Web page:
"The foundation, just being fit, is going to help his chances," said the trainer. "They're all doing well; I've watched them all train. With the big configuration of the racetrack and the sweeping turns, we should have a good trip. I think it'll get down to which horses have the pedigree and the stamina to finish."
As far as whether or not he believes his charge has the necessary pedigree, the Hall of Famer simply offered, "on paper it looks that way, we'll see what happens."
Should Bravazo run according to his pedigree and navigate the 1 ½ miles of the Belmont oval faster than his nine rivals, it would give Lukas a record 15th victory in a Triple Crown race.
FREE DROP BILLY - For the fourth time in his career, trainer Dale Romans brings a horse to Belmont Park with designs on spoiling a Triple Crown bid.
"Wayne Lukas told me a long time ago when I was just getting started ... he said he's made millions of dollars running horses where people told him he didn't belong, and if your horse is doing good don't be afraid to give them a chance," Romans said. "I've kind of stuck to that."
Free Drop Billy, 16th in the May 5 Kentucky Derby last time out, will break from post-position 2 in a field of 10 as a 30-1 outsider in the program.
"There's only limited chances to run in a race like this," Romans said. "After the Derby, we didn't know what we were going to do with him, but he's just trained so well and he's had some good breezes since the Derby. He's doing great and I just think he deserves a chance to run with the best. We'll try him out one more time."
Romans was seventh in the 2012 Belmont with Dullahan, who inherited the favorite's role when Kentucky Derby and Preakness winner I'll Have Another was scratched on the eve of the race with a career-ending injury. Two years later, Romans-trained Medal Count - sent off at 24-1 - was third to Tonalist but three-quarters of a length ahead of California Chrome, who dead-heated for fourth in his Triple Crown attempt.
Keen Ice was 17-1 in 2015 when he finished third behind American Pharoah.
"It's fun and exciting to be a part of something that could be historic, like when we ran third the year Pharoah won," Romans said. "Just being there and a racing fan, I was glad to be a participant and feel the electricity and energy from all the people and the fans that day. It makes the whole day a little bit more special."
Free Drop Billy trained early Wednesday morning at Churchill Downs before boarding the same flight bringing Justify to New York. They were expected to arrive at Belmont Park in early afternoon.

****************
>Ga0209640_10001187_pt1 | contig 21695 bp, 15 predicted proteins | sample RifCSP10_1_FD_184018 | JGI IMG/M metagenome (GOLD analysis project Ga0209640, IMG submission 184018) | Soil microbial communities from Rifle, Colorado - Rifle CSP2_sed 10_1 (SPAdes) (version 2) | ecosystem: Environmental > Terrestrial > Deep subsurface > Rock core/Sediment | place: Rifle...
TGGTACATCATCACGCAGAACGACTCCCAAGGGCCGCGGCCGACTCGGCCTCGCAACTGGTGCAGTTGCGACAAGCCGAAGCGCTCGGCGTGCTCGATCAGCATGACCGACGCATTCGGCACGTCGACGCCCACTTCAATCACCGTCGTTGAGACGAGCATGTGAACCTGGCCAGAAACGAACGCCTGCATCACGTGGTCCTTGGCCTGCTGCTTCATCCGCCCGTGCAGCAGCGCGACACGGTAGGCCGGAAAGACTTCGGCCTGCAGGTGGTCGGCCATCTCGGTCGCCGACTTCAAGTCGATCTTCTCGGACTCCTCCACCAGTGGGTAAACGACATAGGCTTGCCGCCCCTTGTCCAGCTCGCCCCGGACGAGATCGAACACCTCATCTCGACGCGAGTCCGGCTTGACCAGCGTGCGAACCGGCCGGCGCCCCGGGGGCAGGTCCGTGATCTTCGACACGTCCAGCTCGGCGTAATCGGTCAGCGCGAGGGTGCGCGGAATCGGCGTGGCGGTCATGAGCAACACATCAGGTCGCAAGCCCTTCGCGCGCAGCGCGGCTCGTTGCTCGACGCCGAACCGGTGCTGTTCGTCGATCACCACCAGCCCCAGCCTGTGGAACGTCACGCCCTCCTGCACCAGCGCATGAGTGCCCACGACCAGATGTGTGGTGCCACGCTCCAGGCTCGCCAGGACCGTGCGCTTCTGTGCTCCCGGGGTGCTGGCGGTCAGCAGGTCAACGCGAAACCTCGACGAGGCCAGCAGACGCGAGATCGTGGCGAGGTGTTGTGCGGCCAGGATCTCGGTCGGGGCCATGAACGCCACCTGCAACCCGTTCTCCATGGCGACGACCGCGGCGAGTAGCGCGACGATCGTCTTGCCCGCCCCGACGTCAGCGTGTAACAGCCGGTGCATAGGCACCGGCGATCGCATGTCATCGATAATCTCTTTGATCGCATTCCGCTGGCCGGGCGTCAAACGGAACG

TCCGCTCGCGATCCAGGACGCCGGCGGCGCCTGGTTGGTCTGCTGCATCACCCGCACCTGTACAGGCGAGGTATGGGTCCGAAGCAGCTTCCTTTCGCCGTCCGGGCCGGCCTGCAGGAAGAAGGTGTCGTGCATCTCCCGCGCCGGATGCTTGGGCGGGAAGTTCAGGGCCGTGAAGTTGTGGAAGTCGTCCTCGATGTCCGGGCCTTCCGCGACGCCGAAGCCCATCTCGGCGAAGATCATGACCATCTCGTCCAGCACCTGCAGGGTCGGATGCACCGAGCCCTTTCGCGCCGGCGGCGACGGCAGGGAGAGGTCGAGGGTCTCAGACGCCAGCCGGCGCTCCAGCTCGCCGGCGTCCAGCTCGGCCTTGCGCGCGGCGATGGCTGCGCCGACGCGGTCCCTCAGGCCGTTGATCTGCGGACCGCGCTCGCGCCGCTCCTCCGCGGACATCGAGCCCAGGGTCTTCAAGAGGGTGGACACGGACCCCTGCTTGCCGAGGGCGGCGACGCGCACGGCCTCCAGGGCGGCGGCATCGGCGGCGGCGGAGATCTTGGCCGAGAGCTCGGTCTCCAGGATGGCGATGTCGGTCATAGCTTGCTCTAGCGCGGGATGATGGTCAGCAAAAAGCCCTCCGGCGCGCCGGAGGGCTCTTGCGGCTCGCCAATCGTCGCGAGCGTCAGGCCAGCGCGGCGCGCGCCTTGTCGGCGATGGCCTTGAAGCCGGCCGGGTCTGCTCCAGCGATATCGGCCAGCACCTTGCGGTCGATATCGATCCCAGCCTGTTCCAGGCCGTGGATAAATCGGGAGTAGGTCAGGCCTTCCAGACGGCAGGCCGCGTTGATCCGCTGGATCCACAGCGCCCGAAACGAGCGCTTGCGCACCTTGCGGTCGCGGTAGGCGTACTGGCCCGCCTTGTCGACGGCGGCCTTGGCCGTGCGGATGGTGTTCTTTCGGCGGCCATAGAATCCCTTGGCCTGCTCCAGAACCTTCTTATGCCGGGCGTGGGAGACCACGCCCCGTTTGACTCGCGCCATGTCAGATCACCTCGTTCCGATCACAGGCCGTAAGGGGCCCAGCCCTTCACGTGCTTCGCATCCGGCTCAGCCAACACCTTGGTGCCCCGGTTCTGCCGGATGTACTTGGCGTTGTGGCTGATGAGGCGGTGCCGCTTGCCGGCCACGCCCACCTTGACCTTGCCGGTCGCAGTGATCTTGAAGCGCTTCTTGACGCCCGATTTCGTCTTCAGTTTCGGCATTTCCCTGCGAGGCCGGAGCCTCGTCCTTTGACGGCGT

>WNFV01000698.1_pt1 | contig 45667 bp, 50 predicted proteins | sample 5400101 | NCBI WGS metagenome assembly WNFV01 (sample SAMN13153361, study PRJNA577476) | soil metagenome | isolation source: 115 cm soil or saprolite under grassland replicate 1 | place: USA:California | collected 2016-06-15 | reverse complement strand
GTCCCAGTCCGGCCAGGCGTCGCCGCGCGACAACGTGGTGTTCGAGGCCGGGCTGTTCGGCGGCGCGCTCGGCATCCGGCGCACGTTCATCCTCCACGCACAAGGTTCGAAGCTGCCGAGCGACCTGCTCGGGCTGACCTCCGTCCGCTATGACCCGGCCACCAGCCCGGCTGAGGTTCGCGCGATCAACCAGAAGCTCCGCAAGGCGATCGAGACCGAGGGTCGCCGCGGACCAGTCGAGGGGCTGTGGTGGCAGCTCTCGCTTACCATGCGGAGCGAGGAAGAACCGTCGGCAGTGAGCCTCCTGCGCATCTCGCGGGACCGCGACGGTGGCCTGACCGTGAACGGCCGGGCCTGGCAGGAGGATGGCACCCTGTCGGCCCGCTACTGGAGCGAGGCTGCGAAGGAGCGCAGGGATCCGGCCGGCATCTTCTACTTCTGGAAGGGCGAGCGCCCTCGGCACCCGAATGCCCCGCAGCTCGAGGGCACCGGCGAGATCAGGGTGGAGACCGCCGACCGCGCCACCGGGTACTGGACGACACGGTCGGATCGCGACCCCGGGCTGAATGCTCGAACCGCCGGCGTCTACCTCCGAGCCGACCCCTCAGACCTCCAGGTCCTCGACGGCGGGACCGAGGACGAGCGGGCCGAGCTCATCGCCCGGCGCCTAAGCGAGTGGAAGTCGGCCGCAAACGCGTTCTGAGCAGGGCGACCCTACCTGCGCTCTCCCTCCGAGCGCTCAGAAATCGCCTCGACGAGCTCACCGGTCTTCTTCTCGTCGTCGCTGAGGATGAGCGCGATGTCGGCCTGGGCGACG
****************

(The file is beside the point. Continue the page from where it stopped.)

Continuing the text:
HOFBURG - Bill Mott said he has a plan, albeit obvious, for Saturday.
"You'd like to be within two, three lengths at the quarter-pole. I've been observing a lot of these marathons on dirt, and I don't think you want to be a dozen lengths off the lead turning for home," he said somewhat tongue in cheek.
Mott won the 1 1/2-mile Belmont in 2010 with Drosselmeyer at odds of 12-1. This time, the 64-year-old trainer from South Dakota saddles the 9-2 second choice.
"You've got to have a horse that really wants to do that, genetically capable of doing it,'' said Mott. "That's probably one of the main ingredients. Horses are made a little different, move a little differently, and some have the capacity to do it. Training is part of it, but rather I'd rather have a horse that is capable of doing that rather than one that is challenging as a miler trying to stretch it out."
Hofburg seems to be well bred for the distance. He is by Tapit, the sire of three Belmont Stakes winners, including Tapwrit last year. On his dam side is Touch Gold, who won the 1997 Belmont and spoiled the Bob Baffert-trained Silver Charm's quest for a Triple Crown.
Hofburg finished eighth in the Derby under Irad Ortiz, Jr., then skipped the Preakness and returned to Saratoga to train up to the Belmont. The Juddmonte Farms chestnut made the trip downstate from Saratoga on Monday, and has acclimated well to Belmont Park, the trainer said.
"We got real lucky with the weather. He had a good trip on a dry road,'' said Mott. "We've been through the paddock and he's good. He was on the race track this morning; wasn't too aggressive, pretty relaxed. He's very good. We went into Churchill Downs with all the hoopla in there, and it didn't seem to faze him. He stays cool and calm. He knows what he's there for and doesn't seem to get too overly bothered. Until the race, he'll just have regular gallops each morning around Big Sandy."
Edited NYRA release